At the end of November the New Mexico Court of Appeals issued a ruling in Curry v. Great Northwest Insurance Co., where they declined to require insurance policies to list the uninsured and underinsured (UM/UIM) motorist coverage on the rejection form. The guiding statute for UM/UIM insurance coverage is NMSA 1978, Section 66-5-301 (1983), which requires that every automobile liability insurance policy issued in New Mexico includes UM/UIM coverage. The coverage cannot be excluded unless it has been offered to the insured and the insured has exercised their right to reject the coverage through some positive act. The Court in this case relayed that the statute is construed liberally by the Supreme Court to provide the maximum amount of coverage and protection for the insured.
The injured couple was in a serious car accident that was covered by a standard insurance policy. However, the costs incurred as a result of the injuries far exceeded the coverage from the liability carriers, so they filed an underinsured motorist claim. The insurance company denied their claim based on the written rejection of the UM/UIM coverage the injured signed when they purchased their policy. The couple filed suit claiming that the insurance company denied their claim in error, based upon a recent New Mexico Supreme Court decision, Jordan v. Allstate Ins. Co., 2010-NMSC-051, 149 N.M. 162, 245 P.2d 1214, alleging that a list of premium charges corresponding to the available UM/UIM coverage options was not included on the rejection form. The injured not only sought a determination that the rejection form was invalid, but that the policy should be reformed as a matter of law that provides UM/UIM coverage equal to their limits of liability.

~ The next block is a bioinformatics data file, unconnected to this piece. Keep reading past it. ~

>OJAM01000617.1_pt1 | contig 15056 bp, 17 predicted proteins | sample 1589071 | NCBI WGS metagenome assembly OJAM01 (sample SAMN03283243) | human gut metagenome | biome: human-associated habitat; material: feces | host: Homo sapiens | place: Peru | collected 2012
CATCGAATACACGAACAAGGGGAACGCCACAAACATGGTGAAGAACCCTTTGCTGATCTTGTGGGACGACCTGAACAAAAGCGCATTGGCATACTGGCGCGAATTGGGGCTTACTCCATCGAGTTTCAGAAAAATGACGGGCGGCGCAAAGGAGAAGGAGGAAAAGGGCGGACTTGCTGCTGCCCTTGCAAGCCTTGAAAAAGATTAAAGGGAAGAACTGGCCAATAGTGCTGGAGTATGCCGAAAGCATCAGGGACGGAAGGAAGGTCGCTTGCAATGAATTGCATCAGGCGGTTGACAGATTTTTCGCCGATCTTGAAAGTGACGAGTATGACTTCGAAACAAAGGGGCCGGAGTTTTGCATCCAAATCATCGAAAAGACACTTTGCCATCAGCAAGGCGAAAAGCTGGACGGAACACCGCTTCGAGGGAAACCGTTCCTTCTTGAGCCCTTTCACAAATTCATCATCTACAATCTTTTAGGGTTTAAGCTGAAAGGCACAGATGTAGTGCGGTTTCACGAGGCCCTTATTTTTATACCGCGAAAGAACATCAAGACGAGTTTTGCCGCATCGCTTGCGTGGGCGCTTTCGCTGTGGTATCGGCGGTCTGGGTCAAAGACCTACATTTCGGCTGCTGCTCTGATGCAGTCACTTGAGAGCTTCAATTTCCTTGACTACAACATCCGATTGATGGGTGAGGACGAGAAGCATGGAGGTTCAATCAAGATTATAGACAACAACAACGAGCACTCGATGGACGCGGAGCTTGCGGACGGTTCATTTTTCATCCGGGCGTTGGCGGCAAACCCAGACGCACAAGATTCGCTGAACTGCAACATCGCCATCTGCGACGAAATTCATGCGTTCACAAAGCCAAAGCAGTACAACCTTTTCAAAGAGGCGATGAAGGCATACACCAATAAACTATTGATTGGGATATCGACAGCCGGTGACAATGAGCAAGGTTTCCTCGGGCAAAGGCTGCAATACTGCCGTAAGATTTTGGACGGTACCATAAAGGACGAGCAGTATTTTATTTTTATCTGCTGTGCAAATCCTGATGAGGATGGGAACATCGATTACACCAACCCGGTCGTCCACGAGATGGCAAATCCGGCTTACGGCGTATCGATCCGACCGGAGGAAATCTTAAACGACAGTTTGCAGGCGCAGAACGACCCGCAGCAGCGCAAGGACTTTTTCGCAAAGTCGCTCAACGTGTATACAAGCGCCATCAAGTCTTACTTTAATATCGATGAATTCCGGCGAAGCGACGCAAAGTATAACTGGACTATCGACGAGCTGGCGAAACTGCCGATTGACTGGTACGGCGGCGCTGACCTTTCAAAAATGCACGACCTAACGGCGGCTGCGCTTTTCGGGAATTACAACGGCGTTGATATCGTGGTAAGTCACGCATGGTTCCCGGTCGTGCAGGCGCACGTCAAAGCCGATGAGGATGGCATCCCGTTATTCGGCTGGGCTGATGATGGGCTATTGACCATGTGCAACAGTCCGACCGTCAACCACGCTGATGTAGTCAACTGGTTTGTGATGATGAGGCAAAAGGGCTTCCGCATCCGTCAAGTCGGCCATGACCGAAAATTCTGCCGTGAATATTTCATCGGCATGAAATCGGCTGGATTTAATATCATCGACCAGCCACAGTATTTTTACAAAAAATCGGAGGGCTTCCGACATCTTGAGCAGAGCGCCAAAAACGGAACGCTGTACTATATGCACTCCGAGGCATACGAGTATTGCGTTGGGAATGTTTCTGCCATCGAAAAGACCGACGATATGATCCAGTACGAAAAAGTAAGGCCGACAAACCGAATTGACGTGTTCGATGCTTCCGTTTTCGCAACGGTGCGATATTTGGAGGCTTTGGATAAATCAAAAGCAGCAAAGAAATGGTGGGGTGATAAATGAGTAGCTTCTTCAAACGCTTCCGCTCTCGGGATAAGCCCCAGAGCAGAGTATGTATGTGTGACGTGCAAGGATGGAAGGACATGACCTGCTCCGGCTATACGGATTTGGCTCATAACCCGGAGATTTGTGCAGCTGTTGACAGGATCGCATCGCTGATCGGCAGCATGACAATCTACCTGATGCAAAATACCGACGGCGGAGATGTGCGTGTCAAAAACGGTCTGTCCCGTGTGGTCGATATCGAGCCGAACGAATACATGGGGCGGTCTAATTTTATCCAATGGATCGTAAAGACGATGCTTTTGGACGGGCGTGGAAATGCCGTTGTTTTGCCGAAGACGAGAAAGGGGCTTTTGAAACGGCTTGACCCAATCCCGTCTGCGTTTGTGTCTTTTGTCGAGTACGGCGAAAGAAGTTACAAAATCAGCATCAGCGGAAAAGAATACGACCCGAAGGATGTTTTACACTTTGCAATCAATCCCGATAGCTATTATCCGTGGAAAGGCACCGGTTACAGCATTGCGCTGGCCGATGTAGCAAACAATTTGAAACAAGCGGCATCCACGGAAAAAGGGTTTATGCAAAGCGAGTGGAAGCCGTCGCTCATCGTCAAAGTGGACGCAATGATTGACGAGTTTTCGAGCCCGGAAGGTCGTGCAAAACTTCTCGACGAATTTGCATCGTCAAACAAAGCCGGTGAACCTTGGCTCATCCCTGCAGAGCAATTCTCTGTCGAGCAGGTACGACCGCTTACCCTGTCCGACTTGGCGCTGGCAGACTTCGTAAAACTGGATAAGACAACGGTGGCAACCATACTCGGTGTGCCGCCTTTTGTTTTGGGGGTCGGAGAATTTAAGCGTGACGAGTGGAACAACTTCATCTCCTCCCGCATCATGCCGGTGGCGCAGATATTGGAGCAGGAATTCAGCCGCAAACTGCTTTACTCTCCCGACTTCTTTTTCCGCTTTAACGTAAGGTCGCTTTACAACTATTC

The insurance company claimed that the injured misread the holding in Jordan, saying that it followed the requirements in Jordan by providing UM/UIM coverage options along with the corresponding premium information. It asserted that the decision does not require the information to appear on the written rejection of the UM/UIM coverage. The court limited its assessment to whether the law requires the UM/UIM coverage options on the rejection form, and noted that the injured did not raise the issue whether the insurance policy in this case included the UM/UIM coverage options in writing. Ultimately, it determined that the Supreme Court in Jordan did not require the UM/UIM coverage options and corresponding premium information to appear on the written rejection form included with the policy. The Court of Appeals felt that the intent behind that decision was to ensure that the choice to reject the UM/UIM coverage was knowing and intelligent, and that this was achieved by the inclusion in the policy signed by the insured.
The New Mexico auto accident attorneys at Parnall Law Firm aggressively fight for our clients’ rights under New Mexico law for the maximum amount of compensation available under your insurance policies. We understand that insurance companies are not working in your best interest, and we have the experience necessary to litigate and negotiate the settlements that you deserve. If you’ve been injured in an accident, call today for a free consultation on your case at (505) 332-2378.